"Intense lightning" SPS from Charleston, WV - August 30, 1989

Discussion in '1980s' started by Dan Robinson, Feb 13, 2018.

  1. Dan Robinson

    Dan Robinson WxLibrary Editor
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    This special weather statement from the Charleston, WV NWS office on August 30, 1989 is making the rounds on social media:

    https://twitter.com/DRmetwatch/status/963212528615673857

    I OCR'd the text from the image here:

    SPECIAL WEATHER STATEMENT
    NATIONAL WEATHER SERVICE CHARLESTON WV
    120 AM EDT WED AUG 30 1989

    INTENSE DEADLY LIGHTNING IS CAUSING WIDESPREAD DESTRUCTION IN WEST VIRGINIA.
    A LINE OF THUNDERSTORMS STRETCHES FROM CENTRAL KENTUCKY THROUGH WILLIAMSON WV... CHARLESTON WV...ELKINS WV...INTO WESTERN MARYLAND. THE LINE IS HEADING SOUTHEAST AT 20 MPH.

    THE THUNDERSTORMS ARE PRODUCING DEADLY LIGHTNING TO A DEGREE SELDOM SEEN. ACROSS MUCH OF WEST VIRGINIA...ESPECIALLY DODDRIDGE COUNTY... NUMEROUS TREES ARE DOWN CLOSING MANY MAJOR ROADS. HOUSES AND TRAILERS ARE ON FIRE EVERYWHERE. POWER IS OUT IN WIDE AREAS ...ALL FROM RELENTLESS LIGHTNING ACTIVITY. FIRE COMPANIES CANNOT KEEP UP.

    EACH THUNDERSTORM WITHIN THE LINE IS PRODUCING UP TO 250 LIGHTNING HITS TO THE GROUND EVERY FIFTEEN MINUTES. STAY INDOORS. GET OFF THE PHONE. STAY AWAY FROM WINDOWS AND FIREPLACES. DON/T WASH OR TAKE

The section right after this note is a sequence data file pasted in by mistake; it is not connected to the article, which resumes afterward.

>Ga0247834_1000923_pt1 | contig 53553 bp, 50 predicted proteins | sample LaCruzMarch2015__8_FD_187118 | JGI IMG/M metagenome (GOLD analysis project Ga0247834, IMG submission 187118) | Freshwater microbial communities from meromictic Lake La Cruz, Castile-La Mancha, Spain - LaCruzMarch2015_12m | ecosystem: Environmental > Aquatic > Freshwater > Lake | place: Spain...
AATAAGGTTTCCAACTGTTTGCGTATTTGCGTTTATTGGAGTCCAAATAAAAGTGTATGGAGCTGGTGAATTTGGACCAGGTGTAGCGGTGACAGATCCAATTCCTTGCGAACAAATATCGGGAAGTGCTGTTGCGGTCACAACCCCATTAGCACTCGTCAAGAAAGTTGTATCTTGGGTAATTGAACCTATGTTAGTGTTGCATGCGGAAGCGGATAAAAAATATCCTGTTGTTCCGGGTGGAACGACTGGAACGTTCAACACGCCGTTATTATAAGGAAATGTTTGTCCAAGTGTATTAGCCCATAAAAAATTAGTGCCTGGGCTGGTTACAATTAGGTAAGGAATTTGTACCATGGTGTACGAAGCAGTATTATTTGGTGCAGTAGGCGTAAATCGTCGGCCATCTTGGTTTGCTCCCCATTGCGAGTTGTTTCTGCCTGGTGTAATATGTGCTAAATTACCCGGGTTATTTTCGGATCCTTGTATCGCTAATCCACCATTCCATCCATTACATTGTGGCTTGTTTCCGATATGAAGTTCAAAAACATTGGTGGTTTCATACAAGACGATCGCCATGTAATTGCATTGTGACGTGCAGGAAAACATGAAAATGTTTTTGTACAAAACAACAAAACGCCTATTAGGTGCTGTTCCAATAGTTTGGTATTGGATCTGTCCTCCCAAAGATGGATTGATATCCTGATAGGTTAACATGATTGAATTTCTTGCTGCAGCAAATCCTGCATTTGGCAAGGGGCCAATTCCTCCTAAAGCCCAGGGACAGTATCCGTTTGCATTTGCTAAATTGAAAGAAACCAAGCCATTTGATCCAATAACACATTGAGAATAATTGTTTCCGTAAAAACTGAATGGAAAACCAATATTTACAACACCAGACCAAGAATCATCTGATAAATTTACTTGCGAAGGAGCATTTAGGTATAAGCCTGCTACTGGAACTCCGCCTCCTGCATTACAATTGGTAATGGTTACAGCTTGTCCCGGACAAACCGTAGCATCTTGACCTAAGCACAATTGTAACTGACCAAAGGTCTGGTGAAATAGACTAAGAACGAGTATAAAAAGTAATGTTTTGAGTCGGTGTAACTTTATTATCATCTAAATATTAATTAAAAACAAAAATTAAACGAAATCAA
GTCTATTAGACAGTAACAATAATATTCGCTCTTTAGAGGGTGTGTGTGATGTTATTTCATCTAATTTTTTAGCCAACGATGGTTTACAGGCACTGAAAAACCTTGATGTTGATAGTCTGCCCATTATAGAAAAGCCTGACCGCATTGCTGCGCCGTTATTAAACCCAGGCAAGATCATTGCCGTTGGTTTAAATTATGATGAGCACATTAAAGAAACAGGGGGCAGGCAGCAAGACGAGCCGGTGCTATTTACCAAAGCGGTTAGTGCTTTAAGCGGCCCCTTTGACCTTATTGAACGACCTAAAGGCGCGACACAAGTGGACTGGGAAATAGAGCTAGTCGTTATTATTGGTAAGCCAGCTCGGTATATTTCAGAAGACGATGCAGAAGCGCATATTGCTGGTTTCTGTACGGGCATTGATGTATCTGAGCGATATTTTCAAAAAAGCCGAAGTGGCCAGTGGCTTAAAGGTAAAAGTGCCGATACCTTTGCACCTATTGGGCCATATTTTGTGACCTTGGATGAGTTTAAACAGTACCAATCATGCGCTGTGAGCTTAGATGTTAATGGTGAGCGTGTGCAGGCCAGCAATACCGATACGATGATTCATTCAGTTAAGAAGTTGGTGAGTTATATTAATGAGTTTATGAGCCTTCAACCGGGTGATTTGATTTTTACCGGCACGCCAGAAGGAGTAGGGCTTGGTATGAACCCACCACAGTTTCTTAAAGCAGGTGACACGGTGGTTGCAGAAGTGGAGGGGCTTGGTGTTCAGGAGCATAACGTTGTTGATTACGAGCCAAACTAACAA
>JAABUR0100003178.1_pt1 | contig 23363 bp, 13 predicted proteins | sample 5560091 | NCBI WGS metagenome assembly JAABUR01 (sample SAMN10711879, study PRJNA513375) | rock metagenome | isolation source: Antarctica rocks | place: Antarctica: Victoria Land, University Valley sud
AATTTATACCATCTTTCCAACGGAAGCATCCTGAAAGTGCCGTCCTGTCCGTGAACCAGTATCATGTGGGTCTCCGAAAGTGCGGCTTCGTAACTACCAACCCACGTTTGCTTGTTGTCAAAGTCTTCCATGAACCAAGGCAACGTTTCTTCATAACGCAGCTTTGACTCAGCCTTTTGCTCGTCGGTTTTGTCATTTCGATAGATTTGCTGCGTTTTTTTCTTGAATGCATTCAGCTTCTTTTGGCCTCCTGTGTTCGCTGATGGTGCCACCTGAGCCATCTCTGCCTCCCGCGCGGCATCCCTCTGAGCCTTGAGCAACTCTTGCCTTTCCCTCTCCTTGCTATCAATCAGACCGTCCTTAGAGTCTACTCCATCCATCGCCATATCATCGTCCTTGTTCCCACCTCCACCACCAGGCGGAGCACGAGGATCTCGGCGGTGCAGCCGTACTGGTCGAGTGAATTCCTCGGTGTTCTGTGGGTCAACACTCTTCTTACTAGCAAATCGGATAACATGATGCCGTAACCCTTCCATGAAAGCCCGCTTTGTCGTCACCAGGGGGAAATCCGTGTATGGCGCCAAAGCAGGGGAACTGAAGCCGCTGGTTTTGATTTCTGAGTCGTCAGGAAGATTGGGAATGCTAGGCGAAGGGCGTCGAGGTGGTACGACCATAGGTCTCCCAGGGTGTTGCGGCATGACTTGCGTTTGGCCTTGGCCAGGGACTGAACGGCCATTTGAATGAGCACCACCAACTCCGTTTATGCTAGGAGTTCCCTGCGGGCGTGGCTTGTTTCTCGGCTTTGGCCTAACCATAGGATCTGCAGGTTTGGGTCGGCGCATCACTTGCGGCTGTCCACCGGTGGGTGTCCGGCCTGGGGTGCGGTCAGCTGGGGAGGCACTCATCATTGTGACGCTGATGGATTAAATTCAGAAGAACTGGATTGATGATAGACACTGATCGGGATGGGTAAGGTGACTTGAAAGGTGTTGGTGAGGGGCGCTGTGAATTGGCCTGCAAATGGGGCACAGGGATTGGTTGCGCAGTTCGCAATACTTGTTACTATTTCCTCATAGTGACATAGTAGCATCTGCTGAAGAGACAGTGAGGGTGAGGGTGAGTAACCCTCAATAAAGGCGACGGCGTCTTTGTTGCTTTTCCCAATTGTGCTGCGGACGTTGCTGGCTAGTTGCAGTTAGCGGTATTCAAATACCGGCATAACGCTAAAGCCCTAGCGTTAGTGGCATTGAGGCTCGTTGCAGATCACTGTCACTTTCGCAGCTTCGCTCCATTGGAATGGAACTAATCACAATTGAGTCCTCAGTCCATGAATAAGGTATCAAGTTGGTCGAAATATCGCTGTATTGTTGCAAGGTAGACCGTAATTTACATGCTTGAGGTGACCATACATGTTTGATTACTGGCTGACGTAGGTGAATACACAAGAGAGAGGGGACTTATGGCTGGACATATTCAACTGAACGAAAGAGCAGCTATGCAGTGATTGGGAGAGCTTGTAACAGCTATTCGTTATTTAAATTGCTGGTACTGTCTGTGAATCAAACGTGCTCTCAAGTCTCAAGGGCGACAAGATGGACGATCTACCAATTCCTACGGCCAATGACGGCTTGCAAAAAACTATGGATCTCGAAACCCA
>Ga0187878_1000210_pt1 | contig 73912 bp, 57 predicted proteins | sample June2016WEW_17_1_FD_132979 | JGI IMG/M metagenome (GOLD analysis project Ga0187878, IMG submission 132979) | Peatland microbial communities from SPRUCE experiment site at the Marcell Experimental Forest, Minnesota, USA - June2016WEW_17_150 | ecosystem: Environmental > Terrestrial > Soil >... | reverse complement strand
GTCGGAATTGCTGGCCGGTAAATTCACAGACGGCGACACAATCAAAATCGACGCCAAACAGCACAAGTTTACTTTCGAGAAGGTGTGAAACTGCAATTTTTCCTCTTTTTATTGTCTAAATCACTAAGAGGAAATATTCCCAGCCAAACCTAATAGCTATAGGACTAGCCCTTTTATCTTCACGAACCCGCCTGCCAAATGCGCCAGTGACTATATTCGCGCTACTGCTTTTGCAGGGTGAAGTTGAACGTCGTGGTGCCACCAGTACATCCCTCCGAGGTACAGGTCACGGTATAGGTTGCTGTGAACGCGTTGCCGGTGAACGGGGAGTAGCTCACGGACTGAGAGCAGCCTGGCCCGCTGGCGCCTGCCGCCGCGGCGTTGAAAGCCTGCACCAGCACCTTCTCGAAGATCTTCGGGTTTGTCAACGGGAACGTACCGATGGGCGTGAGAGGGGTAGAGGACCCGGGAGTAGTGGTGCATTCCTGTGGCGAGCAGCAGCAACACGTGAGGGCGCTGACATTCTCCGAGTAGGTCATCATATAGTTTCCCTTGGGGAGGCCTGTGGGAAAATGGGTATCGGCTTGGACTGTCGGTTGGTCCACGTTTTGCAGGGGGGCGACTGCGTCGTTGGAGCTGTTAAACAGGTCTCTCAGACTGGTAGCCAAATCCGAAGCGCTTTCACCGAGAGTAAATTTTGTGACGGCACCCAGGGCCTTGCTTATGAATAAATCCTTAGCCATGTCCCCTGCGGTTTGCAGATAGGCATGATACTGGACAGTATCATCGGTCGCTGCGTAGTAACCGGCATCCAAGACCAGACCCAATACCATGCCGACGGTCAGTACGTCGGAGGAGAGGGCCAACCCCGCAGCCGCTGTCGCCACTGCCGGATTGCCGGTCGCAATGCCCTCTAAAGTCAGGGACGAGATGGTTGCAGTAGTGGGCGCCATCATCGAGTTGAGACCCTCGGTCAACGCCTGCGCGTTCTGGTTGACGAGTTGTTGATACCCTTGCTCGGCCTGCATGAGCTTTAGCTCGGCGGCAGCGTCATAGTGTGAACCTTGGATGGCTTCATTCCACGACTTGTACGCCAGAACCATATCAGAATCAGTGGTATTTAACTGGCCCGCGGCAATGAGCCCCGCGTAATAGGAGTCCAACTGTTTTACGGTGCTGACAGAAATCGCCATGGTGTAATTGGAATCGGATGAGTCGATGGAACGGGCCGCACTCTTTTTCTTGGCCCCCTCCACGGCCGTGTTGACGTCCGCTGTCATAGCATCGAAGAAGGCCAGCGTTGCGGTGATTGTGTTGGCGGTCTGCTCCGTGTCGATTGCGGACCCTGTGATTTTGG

...OR LONE TREES. HAVE CANDLES READY WHEN THE POWER GOES OUT.

    LIGHTNING CAUSES MORE DEATHS EACH YEAR THAN TORNADOES DO. AND THIS DEATH TOLL IS FROM ORDINARY THUNDERSTORMS. DIRECT HITS OF LIGHTNING ARE AN OBVIOUS DANGER. TREES SOMETIMES EXPLODE VIOLENTLY WHEN STRUCK ...FILLING THE AIR WITH LARGE CHUNKS OF WOOD MOVING AT HIGH SPEED. HOUSES AND CHURCHES OFTEN EXPLODE INTO FLAME WHEN STRUCK. LARGE ROCKS ARE SOMETIMES THROWN OUT OF THE GROUND. FIREBALLS OFTEN EXPLODE.

    AGAIN...INTENSE LIGHTNING STORMS ARE DEADLY.
    END/PARKE
    40602=


    Does anyone have any additional information about this event? There was at least one tweet that seemed to indicate this SPS was being used as a "bad example" in training:

    https://twitter.com/Wxmanms1/status/963228820831694850

    Storms with CG rates like the one described aren't all that unusual in the Midwest (I see one or two of them a year, particularly with midsummer high-CAPE supercells), though the described impacts in this example (fire departments overwhelmed, etc) seem remarkable if accurate.
     
  2. Jonathan Beeson

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    Just based on the statement, it sounded like a typical mid-summer MCS/Derecho setup that originated from IL/IN/OH. I'd wager that there was a significantly higher volume of lightning than usual, perhaps due to the fact that there was explosive CAPE over the region, and maybe the higher topography of West Virginia allowed for more CG strikes (I'm not a physics major so don't quote me on this though).

    I've attached Hank Schyma's video from a couple weeks ago that, just based on the characteristics described in the text, seemed to be a similar setup to what occurred there over SE NE/NE KS. It's a spectacular video, and it may be a relatively accurate representation of what happened here. However, that's the only case I've ever seen of the NWS releasing a SWS just for lightning.